Hamada Shoji

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A c. 1960 bottle by Hamada. Metropolitan Museum.
  • Born: 1894
  • Died: 1978
  • Japanese: 濱田 庄司 (Hamada Shouji)

Hamada Shôji was a notable ceramics artist of the 20th century. One of the first potters to be designated a Living National Treasure by the Japanese government,[1] he was prominent in the mingei ("folk crafts") movement of the prewar era.

Hamada began his study of ceramics in Kyoto. In 1938, he accompanied Yanagi Sôetsu, Kawai Kanjirô, and a number of other mingei figures on a three-week trip to Okinawa, marking the beginning of his engagement with Ryukyuan pottery. At one time, he spent some time in Cornwall, England, with potter Bernard Leach, with whom he'd developed a close friendship.[2]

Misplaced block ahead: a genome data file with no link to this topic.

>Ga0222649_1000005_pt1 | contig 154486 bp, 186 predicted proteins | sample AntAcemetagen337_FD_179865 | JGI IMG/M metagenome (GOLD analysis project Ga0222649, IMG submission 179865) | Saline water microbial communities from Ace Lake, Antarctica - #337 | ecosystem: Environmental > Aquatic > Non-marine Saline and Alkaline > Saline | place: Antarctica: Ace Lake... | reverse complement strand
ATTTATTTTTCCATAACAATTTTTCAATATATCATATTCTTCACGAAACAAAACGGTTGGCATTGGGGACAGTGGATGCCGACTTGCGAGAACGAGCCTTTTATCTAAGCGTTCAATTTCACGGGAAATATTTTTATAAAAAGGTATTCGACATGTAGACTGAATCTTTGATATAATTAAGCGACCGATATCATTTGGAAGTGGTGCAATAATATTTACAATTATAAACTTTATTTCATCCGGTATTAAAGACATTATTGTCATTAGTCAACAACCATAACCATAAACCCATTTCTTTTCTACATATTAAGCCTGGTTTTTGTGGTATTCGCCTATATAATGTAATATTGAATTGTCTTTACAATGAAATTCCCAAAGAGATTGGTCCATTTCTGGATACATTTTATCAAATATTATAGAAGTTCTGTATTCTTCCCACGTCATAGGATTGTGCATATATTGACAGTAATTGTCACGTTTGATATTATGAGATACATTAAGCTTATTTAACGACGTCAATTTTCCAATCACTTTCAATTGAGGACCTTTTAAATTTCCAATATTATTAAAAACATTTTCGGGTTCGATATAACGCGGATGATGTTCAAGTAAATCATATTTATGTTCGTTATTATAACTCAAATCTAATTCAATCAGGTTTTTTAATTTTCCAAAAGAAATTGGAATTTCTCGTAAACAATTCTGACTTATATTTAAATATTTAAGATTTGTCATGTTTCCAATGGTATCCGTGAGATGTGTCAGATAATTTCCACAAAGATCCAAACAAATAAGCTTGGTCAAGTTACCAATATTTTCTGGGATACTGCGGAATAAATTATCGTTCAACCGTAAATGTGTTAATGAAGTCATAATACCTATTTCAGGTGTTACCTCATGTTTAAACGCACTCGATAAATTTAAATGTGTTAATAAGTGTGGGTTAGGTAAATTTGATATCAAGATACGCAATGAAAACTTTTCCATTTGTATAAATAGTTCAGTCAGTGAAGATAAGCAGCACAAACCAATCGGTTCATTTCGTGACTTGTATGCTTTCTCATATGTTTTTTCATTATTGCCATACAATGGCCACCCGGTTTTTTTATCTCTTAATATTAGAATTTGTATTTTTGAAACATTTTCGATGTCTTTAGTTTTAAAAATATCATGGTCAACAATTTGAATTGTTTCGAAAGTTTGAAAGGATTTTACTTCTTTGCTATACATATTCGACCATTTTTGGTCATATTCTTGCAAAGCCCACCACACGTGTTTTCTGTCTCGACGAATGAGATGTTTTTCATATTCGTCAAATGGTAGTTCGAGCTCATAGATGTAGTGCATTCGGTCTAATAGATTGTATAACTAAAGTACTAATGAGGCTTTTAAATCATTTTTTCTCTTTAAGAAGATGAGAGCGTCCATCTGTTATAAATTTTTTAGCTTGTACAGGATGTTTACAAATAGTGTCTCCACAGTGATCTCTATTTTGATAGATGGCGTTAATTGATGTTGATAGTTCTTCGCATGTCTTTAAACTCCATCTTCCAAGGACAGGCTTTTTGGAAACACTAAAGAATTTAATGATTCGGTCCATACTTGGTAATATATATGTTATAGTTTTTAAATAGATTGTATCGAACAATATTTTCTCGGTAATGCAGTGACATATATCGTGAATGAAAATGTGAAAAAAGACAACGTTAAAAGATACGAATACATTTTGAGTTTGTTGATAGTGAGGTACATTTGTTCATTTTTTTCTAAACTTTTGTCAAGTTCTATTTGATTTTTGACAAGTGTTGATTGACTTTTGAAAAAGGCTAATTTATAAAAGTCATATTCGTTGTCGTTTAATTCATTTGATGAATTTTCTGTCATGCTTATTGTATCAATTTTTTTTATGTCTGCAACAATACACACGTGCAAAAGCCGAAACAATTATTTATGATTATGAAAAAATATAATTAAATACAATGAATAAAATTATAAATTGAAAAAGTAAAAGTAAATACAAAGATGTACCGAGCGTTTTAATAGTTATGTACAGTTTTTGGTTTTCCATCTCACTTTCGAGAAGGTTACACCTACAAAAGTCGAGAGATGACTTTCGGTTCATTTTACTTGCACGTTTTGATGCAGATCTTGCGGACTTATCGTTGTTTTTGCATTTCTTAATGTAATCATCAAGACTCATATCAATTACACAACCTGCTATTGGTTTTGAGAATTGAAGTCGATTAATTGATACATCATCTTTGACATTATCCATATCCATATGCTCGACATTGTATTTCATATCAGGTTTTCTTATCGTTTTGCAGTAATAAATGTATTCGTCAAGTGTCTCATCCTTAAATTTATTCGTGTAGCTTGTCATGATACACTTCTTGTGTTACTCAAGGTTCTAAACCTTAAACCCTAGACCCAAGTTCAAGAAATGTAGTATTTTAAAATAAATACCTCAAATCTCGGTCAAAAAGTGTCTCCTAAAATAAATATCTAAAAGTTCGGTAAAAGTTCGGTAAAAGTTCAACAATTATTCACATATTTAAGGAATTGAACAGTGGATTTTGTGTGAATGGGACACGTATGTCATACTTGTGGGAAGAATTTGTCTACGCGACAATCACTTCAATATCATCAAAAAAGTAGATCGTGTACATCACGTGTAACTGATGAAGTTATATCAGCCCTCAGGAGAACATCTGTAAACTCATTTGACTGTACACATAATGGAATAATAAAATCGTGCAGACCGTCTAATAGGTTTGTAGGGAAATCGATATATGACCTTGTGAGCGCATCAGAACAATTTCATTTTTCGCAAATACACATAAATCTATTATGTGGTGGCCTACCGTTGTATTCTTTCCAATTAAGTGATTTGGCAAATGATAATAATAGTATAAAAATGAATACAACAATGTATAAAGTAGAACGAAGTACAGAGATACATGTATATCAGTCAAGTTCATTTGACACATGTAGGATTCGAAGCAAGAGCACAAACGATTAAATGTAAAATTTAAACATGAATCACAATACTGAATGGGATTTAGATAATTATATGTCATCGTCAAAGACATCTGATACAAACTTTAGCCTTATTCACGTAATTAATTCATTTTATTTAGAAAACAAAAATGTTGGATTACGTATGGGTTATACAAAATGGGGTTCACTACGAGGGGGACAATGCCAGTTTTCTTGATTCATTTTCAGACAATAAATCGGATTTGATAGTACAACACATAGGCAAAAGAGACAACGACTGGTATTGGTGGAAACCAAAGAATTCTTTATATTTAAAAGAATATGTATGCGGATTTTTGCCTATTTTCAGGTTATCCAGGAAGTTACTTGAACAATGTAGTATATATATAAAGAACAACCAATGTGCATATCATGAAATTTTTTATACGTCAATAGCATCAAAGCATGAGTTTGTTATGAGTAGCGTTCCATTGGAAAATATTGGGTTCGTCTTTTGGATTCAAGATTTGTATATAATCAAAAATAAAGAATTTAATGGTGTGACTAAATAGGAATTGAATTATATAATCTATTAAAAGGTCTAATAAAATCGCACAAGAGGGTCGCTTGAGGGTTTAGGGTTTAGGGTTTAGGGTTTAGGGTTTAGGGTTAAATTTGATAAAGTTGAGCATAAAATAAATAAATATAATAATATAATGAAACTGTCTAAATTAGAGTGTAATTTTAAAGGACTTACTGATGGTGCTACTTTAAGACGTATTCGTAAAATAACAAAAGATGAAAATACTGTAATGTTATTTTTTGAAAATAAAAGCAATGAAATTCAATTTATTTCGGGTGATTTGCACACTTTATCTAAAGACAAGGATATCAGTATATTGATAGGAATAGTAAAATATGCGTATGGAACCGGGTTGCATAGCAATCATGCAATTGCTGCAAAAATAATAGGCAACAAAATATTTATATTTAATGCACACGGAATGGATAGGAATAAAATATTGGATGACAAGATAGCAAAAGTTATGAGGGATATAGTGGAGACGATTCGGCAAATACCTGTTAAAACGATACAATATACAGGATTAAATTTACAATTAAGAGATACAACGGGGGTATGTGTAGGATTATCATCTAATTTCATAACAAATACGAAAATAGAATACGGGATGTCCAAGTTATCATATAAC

Hamada later became known for his work in the style of Mashiko wares, a pottery style native to Tochigi prefecture.

His students included Aragaki Eisaburô.[3]


  • Gallery labels, Okinawa Prefectural Museum.[3]
  1. Nicole Coolidge Rousmaniere, Crafting Beauty in Modern Japan, University of Washington Press (2007), 12.
  2. Gallery labels, Metropolitan Museum of Art.[1]
  3. Gallery labels, Okinawa Prefectural Museum.[2]